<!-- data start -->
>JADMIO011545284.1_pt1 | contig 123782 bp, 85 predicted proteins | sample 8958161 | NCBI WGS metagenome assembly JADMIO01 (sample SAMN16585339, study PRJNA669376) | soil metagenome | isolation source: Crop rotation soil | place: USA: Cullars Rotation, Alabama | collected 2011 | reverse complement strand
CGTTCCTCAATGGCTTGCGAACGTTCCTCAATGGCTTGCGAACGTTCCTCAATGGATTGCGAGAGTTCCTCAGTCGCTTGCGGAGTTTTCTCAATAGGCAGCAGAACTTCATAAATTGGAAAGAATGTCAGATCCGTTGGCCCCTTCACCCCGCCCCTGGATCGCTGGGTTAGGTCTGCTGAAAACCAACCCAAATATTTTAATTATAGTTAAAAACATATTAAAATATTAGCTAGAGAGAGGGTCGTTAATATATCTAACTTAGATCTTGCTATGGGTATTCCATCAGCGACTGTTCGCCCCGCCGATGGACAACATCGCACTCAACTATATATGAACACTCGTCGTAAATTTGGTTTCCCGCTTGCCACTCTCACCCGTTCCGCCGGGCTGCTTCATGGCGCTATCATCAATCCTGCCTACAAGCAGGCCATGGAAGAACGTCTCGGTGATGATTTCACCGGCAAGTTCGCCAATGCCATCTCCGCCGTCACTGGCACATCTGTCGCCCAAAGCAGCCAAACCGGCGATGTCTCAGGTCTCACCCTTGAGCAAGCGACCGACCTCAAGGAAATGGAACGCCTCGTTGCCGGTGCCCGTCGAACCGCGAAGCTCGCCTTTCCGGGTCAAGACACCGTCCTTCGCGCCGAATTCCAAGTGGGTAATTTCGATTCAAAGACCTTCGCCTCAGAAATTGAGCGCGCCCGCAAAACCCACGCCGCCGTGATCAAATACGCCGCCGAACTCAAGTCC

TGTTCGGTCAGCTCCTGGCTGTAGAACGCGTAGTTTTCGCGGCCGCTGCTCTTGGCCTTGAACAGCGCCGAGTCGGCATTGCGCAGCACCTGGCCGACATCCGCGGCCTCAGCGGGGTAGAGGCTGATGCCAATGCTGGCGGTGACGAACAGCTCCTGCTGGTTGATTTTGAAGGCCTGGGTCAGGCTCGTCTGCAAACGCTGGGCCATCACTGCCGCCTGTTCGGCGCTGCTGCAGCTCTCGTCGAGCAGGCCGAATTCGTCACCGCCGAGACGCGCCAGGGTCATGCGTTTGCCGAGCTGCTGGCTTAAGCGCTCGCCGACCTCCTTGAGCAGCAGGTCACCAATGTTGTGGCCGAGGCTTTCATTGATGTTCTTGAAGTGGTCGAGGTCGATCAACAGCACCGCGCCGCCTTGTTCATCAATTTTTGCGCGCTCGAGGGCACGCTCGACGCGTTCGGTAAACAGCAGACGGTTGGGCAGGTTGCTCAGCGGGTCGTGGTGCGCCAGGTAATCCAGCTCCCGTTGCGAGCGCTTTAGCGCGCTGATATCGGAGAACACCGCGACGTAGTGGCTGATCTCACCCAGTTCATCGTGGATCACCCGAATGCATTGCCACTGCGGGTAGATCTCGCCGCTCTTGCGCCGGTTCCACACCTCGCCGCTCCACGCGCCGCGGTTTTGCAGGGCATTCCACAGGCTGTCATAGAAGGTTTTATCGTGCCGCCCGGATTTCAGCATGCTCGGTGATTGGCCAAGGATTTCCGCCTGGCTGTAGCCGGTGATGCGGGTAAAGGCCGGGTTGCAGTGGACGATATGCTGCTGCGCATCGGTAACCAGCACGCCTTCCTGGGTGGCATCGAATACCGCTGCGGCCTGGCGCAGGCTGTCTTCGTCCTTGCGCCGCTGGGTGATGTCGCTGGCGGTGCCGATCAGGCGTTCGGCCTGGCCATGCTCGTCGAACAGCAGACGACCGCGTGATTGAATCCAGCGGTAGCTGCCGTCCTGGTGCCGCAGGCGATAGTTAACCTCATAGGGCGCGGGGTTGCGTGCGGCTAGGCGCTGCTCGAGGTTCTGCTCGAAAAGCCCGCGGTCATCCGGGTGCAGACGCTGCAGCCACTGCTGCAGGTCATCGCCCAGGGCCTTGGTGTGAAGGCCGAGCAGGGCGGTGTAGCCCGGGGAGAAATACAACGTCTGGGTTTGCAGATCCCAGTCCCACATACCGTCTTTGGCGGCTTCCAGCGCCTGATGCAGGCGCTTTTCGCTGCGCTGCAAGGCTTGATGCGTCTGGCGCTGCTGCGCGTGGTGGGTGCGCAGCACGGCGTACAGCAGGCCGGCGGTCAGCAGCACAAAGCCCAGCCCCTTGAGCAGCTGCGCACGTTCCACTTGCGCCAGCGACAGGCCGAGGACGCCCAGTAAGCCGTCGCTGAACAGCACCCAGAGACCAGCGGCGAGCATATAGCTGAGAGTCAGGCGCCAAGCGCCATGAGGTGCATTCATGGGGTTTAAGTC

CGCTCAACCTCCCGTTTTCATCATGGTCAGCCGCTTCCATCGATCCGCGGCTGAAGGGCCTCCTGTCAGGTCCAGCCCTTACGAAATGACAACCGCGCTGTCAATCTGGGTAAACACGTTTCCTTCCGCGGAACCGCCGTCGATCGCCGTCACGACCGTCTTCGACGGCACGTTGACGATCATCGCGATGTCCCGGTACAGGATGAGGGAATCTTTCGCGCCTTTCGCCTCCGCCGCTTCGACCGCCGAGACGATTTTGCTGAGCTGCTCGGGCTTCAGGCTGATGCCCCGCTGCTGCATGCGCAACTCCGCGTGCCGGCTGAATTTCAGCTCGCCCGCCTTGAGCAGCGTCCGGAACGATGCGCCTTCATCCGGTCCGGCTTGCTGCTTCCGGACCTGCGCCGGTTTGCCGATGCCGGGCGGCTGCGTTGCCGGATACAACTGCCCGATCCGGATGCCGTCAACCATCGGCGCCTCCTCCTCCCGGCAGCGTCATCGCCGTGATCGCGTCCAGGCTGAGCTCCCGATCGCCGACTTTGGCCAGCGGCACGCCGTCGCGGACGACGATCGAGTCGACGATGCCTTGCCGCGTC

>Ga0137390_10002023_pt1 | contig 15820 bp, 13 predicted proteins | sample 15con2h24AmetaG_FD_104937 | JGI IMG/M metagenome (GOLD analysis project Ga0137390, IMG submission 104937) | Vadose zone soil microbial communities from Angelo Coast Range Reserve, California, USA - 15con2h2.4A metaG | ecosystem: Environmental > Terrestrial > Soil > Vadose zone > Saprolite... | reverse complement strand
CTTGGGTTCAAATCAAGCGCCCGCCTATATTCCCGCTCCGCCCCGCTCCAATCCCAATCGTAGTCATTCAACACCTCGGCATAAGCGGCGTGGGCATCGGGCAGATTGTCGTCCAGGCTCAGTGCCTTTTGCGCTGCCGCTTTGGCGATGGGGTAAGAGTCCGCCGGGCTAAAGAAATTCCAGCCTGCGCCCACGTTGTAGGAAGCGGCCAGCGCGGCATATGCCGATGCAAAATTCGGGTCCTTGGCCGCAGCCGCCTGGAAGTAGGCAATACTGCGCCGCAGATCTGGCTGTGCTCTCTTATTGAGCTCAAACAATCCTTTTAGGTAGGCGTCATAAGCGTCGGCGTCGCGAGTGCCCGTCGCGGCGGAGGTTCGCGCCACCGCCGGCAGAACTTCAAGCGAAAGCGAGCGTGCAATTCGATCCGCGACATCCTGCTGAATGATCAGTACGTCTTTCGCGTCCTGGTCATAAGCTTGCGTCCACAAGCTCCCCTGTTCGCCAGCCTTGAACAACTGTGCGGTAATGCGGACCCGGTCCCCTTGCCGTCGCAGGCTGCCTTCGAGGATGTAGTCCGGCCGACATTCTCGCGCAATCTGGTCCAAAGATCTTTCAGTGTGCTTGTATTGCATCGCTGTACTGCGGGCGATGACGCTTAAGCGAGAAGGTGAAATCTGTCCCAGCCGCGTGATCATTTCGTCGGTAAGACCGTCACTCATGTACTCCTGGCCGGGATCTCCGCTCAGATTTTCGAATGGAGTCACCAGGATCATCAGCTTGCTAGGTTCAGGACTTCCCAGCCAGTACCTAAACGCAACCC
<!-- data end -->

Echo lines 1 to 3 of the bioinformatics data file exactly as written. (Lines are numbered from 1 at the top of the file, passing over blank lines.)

>JADMIO011545284.1_pt1 | contig 123782 bp, 85 predicted proteins | sample 8958161 | NCBI WGS metagenome assembly JADMIO01 (sample SAMN16585339, study PRJNA669376) | soil metagenome | isolation source: Crop rotation soil | place: USA: Cullars Rotation, Alabama | collected 2011 | reverse complement strand
CGTTCCTCAATGGCTTGCGAACGTTCCTCAATGGCTTGCGAACGTTCCTCAATGGATTGCGAGAGTTCCTCAGTCGCTTGCGGAGTTTTCTCAATAGGCAGCAGAACTTCATAAATTGGAAAGAATGTCAGATCCGTTGGCCCCTTCACCCCGCCCCTGGATCGCTGGGTTAGGTCTGCTGAAAACCAACCCAAATATTTTAATTATAGTTAAAAACATATTAAAATATTAGCTAGAGAGAGGGTCGTTAATATATCTAACTTAGATCTTGCTATGGGTATTCCATCAGCGACTGTTCGCCCCGCCGATGGACAACATCGCACTCAACTATATATGAACACTCGTCGTAAATTTGGTTTCCCGCTTGCCACTCTCACCCGTTCCGCCGGGCTGCTTCATGGCGCTATCATCAATCCTGCCTACAAGCAGGCCATGGAAGAACGTCTCGGTGATGATTTCACCGGCAAGTTCGCCAATGCCATCTCCGCCGTCACTGGCACATCTGTCGCCCAAAGCAGCCAAACCGGCGATGTCTCAGGTCTCACCCTTGAGCAAGCGACCGACCTCAAGGAAATGGAACGCCTCGTTGCCGGTGCCCGTCGAACCGCGAAGCTCGCCTTTCCGGGTCAAGACACCGTCCTTCGCGCCGAATTCCAAGTGGGTAATTTCGATTCAAAGACCTTCGCCTCAGAAATTGAGCGCGCCCGCAAAACCCACGCCGCCGTGATCAAATACGCCGCCGAACTCAAGTCC

TGTTCGGTCAGCTCCTGGCTGTAGAACGCGTAGTTTTCGCGGCCGCTGCTCTTGGCCTTGAACAGCGCCGAGTCGGCATTGCGCAGCACCTGGCCGACATCCGCGGCCTCAGCGGGGTAGAGGCTGATGCCAATGCTGGCGGTGACGAACAGCTCCTGCTGGTTGATTTTGAAGGCCTGGGTCAGGCTCGTCTGCAAACGCTGGGCCATCACTGCCGCCTGTTCGGCGCTGCTGCAGCTCTCGTCGAGCAGGCCGAATTCGTCACCGCCGAGACGCGCCAGGGTCATGCGTTTGCCGAGCTGCTGGCTTAAGCGCTCGCCGACCTCCTTGAGCAGCAGGTCACCAATGTTGTGGCCGAGGCTTTCATTGATGTTCTTGAAGTGGTCGAGGTCGATCAACAGCACCGCGCCGCCTTGTTCATCAATTTTTGCGCGCTCGAGGGCACGCTCGACGCGTTCGGTAAACAGCAGACGGTTGGGCAGGTTGCTCAGCGGGTCGTGGTGCGCCAGGTAATCCAGCTCCCGTTGCGAGCGCTTTAGCGCGCTGATATCGGAGAACACCGCGACGTAGTGGCTGATCTCACCCAGTTCATCGTGGATCACCCGAATGCATTGCCACTGCGGGTAGATCTCGCCGCTCTTGCGCCGGTTCCACACCTCGCCGCTCCACGCGCCGCGGTTTTGCAGGGCATTCCACAGGCTGTCATAGAAGGTTTTATCGTGCCGCCCGGATTTCAGCATGCTCGGTGATTGGCCAAGGATTTCCGCCTGGCTGTAGCCGGTGATGCGGGTAAAGGCCGGGTTGCAGTGGACGATATGCTGCTGCGCATCGGTAACCAGCACGCCTTCCTGGGTGGCATCGAATACCGCTGCGGCCTGGCGCAGGCTGTCTTCGTCCTTGCGCCGCTGGGTGATGTCGCTGGCGGTGCCGATCAGGCGTTCGGCCTGGCCATGCTCGTCGAACAGCAGACGACCGCGTGATTGAATCCAGCGGTAGCTGCCGTCCTGGTGCCGCAGGCGATAGTTAACCTCATAGGGCGCGGGGTTGCGTGCGGCTAGGCGCTGCTCGAGGTTCTGCTCGAAAAGCCCGCGGTCATCCGGGTGCAGACGCTGCAGCCACTGCTGCAGGTCATCGCCCAGGGCCTTGGTGTGAAGGCCGAGCAGGGCGGTGTAGCCCGGGGAGAAATACAACGTCTGGGTTTGCAGATCCCAGTCCCACATACCGTCTTTGGCGGCTTCCAGCGCCTGATGCAGGCGCTTTTCGCTGCGCTGCAAGGCTTGATGCGTCTGGCGCTGCTGCGCGTGGTGGGTGCGCAGCACGGCGTACAGCAGGCCGGCGGTCAGCAGCACAAAGCCCAGCCCCTTGAGCAGCTGCGCACGTTCCACTTGCGCCAGCGACAGGCCGAGGACGCCCAGTAAGCCGTCGCTGAACAGCACCCAGAGACCAGCGGCGAGCATATAGCTGAGAGTCAGGCGCCAAGCGCCATGAGGTGCATTCATGGGGTTTAAGTC